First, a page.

Technology has moved faster than the faculty could foresee when it voted to make teaching evaluations available to students over a decade ago, and questions of who owns data are evolving before our very eyes. Just this weekend, we learned of a tool that replicates YBB+’s efforts without violating Yale’s appropriate use policy, and that leapfrogs over the hardest questions before us. What we now see is that we need to review our policies and practices. To that end, the Teaching, Learning, and Advising Committee, which originally brought teaching evaluations online, will take up the question of how to respond to these developments, and the appropriate members of the IT staff, along with the University Registrar, will review our responses to violations of University policy. We will also state more clearly the requirement/expectation for student software developers to consult with the University before creating applications that depend on Yale data, and we will create an easy means for them to do so.

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Comments on “Yale Student Creates Unblockable Replacement For Useful Course Catalog Site Yale Blocked; Yale Reconsiders Initial Block”

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24 Comments
That One Guy (profile) says:

Recognizing their mistake?

‘Although the University acted in keeping with its policies and principles, I see now that it erred in trying to compel students to have as a reference the superior set of data that the complete course evaluations provide.’

Yeah, they’re not admitting to going overboard at all, they’re still claiming to have been ‘looking out for the students’, they probably just got tired of wiping the egg off their faces as each of their excuses was shot down and shown to be groundless and/or ridiculous.

Androgynous Cowherd says:

Leapfrogs

Just this weekend, we learned of a tool that replicates YBB+’s efforts without violating Yale?s appropriate use policy, and that leapfrogs over the hardest questions before us.

Well, the students have surpassed their teachers, so at least that much of the educational process is still working as it should be at Yale.

Kev says:

Re: Re:

Yup, that vote will be on the very next agenda. I imagine they’ll justify it as a “privacy” issue for the faculty and staff and probably make some sort of claim that the reviews are misleading because they don’t take into account some super secret data-set that students don’t have access to. Based on that, they’ll just take the whole thing offline.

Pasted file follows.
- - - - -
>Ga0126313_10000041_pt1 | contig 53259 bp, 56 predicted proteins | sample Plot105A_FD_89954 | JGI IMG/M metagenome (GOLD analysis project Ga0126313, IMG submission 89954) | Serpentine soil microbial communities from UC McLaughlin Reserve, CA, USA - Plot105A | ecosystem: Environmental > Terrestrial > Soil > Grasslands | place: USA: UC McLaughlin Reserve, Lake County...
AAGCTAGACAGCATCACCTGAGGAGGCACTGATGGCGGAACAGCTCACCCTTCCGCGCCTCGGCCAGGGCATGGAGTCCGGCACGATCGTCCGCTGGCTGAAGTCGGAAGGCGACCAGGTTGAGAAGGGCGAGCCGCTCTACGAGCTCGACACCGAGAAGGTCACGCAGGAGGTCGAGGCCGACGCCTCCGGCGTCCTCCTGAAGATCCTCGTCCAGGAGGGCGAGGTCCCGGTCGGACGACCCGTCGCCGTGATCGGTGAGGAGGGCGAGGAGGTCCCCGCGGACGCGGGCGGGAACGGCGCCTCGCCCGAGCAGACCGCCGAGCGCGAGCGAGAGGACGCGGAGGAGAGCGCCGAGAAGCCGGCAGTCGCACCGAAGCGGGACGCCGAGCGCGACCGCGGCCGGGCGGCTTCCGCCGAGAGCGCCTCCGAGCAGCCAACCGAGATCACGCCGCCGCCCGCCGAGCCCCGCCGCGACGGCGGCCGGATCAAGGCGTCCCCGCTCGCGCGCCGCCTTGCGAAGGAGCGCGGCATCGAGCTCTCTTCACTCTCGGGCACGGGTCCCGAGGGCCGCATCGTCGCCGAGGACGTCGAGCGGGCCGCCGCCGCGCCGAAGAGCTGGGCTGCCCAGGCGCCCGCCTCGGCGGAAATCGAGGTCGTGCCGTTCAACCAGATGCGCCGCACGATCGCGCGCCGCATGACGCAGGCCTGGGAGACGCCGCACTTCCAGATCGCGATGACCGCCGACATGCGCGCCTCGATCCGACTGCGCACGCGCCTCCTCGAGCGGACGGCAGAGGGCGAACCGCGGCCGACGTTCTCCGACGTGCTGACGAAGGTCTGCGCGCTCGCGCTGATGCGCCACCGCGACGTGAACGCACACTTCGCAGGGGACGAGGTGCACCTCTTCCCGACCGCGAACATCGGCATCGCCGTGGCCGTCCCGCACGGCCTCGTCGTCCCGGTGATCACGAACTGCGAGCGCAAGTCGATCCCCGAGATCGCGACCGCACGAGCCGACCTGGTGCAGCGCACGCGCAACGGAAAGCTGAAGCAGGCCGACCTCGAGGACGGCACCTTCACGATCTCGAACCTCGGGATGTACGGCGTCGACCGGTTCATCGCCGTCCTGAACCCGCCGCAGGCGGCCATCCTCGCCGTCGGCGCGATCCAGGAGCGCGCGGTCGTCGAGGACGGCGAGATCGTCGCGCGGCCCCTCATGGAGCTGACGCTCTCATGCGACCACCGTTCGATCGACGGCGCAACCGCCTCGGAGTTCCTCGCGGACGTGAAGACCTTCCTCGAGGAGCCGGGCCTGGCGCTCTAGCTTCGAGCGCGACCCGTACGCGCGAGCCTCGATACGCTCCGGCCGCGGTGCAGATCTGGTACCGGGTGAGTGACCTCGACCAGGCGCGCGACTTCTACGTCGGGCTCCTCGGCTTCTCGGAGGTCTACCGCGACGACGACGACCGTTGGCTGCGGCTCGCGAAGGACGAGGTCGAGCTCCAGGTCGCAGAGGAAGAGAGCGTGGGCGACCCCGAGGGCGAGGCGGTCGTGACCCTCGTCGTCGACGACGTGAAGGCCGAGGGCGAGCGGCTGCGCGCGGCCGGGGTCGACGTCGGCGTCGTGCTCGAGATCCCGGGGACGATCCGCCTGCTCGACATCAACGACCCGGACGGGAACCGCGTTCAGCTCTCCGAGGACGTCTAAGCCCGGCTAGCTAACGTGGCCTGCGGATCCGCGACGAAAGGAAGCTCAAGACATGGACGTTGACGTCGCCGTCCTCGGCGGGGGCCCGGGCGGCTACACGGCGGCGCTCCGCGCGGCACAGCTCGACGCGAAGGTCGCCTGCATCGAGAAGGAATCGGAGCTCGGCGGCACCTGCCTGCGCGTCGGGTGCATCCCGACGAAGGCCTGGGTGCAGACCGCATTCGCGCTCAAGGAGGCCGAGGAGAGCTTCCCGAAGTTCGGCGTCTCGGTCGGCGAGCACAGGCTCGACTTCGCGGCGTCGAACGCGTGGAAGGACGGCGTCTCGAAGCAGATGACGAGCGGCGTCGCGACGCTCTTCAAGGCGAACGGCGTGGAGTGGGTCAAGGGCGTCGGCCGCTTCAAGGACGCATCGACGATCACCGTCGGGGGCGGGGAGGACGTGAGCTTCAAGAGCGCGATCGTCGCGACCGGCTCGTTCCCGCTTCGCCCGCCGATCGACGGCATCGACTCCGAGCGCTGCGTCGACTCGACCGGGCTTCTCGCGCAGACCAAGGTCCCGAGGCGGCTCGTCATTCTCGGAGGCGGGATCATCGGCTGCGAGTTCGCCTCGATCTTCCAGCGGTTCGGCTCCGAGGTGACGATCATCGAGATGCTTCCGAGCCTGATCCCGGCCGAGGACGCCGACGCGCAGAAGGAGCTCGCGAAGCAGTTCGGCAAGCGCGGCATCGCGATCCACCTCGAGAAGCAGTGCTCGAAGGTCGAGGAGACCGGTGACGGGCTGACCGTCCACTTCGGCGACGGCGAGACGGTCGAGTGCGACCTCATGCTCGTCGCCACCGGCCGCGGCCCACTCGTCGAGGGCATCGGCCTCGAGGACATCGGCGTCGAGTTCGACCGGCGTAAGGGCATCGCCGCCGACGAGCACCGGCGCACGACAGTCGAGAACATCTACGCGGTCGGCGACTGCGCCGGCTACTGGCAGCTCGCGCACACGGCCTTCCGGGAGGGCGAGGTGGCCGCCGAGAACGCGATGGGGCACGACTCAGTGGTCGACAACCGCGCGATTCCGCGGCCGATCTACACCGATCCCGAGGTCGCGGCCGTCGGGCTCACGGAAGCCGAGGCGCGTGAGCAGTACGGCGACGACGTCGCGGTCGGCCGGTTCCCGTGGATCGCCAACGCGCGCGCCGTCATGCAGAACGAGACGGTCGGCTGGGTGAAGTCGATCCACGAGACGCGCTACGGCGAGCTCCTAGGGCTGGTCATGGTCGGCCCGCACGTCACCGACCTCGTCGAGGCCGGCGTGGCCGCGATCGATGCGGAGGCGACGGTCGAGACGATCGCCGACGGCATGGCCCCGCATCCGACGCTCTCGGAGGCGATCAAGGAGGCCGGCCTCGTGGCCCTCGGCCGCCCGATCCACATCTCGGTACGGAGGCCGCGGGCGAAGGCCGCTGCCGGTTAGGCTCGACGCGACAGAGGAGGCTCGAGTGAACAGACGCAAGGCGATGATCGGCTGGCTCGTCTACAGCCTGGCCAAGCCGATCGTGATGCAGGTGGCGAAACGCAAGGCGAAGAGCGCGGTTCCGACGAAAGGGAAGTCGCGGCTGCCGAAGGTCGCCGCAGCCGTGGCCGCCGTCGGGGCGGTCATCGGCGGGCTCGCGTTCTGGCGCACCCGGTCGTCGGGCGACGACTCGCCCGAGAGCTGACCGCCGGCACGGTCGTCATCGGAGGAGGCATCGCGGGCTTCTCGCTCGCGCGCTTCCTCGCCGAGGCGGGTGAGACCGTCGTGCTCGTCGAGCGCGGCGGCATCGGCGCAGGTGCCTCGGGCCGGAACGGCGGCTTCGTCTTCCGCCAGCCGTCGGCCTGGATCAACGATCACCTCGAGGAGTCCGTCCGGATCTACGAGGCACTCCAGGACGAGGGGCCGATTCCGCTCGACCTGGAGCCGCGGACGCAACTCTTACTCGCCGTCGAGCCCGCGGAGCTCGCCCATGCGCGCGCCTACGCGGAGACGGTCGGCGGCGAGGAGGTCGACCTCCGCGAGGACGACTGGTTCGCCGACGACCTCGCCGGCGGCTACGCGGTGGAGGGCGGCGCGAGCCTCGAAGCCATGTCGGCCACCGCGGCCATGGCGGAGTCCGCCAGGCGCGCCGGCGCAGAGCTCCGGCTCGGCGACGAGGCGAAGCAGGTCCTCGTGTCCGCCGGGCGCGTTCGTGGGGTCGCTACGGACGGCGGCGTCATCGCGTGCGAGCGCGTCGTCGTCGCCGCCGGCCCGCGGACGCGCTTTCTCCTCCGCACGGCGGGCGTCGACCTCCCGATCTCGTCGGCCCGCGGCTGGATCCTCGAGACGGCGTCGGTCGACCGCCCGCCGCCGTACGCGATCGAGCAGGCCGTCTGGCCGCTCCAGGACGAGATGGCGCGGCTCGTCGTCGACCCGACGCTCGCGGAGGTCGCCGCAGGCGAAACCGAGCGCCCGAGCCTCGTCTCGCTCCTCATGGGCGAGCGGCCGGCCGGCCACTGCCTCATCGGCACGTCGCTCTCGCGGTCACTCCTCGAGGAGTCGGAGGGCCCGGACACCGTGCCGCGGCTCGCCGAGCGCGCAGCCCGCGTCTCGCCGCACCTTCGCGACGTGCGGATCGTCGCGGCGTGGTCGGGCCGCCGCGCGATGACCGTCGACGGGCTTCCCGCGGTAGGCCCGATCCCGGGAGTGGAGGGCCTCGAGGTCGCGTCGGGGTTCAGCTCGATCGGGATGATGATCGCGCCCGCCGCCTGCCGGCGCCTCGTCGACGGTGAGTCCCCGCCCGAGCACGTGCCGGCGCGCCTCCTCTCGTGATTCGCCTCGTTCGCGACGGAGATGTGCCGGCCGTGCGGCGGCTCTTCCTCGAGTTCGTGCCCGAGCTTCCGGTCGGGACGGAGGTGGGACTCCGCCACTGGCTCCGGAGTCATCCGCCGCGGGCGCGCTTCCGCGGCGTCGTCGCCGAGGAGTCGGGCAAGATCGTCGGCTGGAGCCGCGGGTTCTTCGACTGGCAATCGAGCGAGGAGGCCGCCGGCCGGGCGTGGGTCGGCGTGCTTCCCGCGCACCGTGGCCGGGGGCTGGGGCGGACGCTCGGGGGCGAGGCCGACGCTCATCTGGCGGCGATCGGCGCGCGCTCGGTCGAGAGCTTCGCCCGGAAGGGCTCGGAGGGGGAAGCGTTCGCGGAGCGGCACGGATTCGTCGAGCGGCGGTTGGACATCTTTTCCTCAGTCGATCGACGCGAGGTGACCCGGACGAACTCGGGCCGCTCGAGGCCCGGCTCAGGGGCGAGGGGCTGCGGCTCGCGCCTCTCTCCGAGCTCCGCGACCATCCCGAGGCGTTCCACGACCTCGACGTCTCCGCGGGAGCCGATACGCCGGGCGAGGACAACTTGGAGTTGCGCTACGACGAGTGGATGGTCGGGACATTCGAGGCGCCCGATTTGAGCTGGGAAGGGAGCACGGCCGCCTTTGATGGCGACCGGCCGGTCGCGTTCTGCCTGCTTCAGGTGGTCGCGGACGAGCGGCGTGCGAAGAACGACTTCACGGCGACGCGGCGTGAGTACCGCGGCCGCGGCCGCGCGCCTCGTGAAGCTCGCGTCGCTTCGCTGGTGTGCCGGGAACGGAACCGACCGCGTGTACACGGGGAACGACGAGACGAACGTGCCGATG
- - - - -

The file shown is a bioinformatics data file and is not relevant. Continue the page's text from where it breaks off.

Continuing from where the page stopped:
Brazenly Anonymous says:

Legitimate concerns missing from article

I’ll never understand what makes some people and organizations freak out when users of their systems make better versions.

The fear of someone hijacking the trust of users is simple and unfortunately justified. The approach of demanding that the full source code be turned over to the organization and compiled/distributed by the organization seems straightforward enough. However, licensing headaches and, more importantly, continuing support of the code make this approach untenable.

As such, the best approach is probably to firmly (with legal backing) request that a disclaimer be added to the alternative version of the site stating that it is not the official version (along with a link to the official version). In this way the organization can easily gain summary judgements if someone sues over malware or erroneous data distributed by the alternative version.

Clearly this was handled poorly by Yale, but simply ignoring the site’s existence could, unfortunately, result in legal action against the University. Even worse, given the right judge, that legal action would have a small but significant chance to succeed.

scotts13 (profile) says:

Been there, done that

Back in the 80’s, I worked at a computer retailer which used a rather awful terminal based point-of-sale system. Solely for my own convenience, I wrote a Macintosh-based front end for it. It not only looked much prettier, it let you do quotes, included leasing rates, auto selected and offered to add extended warranties, etc. After a while, other reps were asking for copies and eventually the whole office was using it.

When corporate found out, they first threatened to fire me (for “hacking”) then decided they owned the software (it had been developed on my own time) and standardized on it. They assigned me to maintain the code, in addition to my other duties, at no additional pay.

I refused (this did not go over well). They got some other schmo to husband it, which did not go over well either.

nasch (profile) says:

To that end, the Teaching, Learning, and Advising Committee, which originally brought teaching evaluations online, will take up the question of how to respond to these developments, and the appropriate members of the IT staff, along with the University Registrar, will review our responses to violations of University policy. We will also state more clearly the requirement/expectation for student software developers to consult with the University before creating applications that depend on Yale data, and we will create an easy means for them to do so.

Is anyone else reading this as “we’re going to figure out how to update our policies so that this new thing will be banned too”? “we will create an easy means for them to do so” does give me some hope that they’ve seen the light.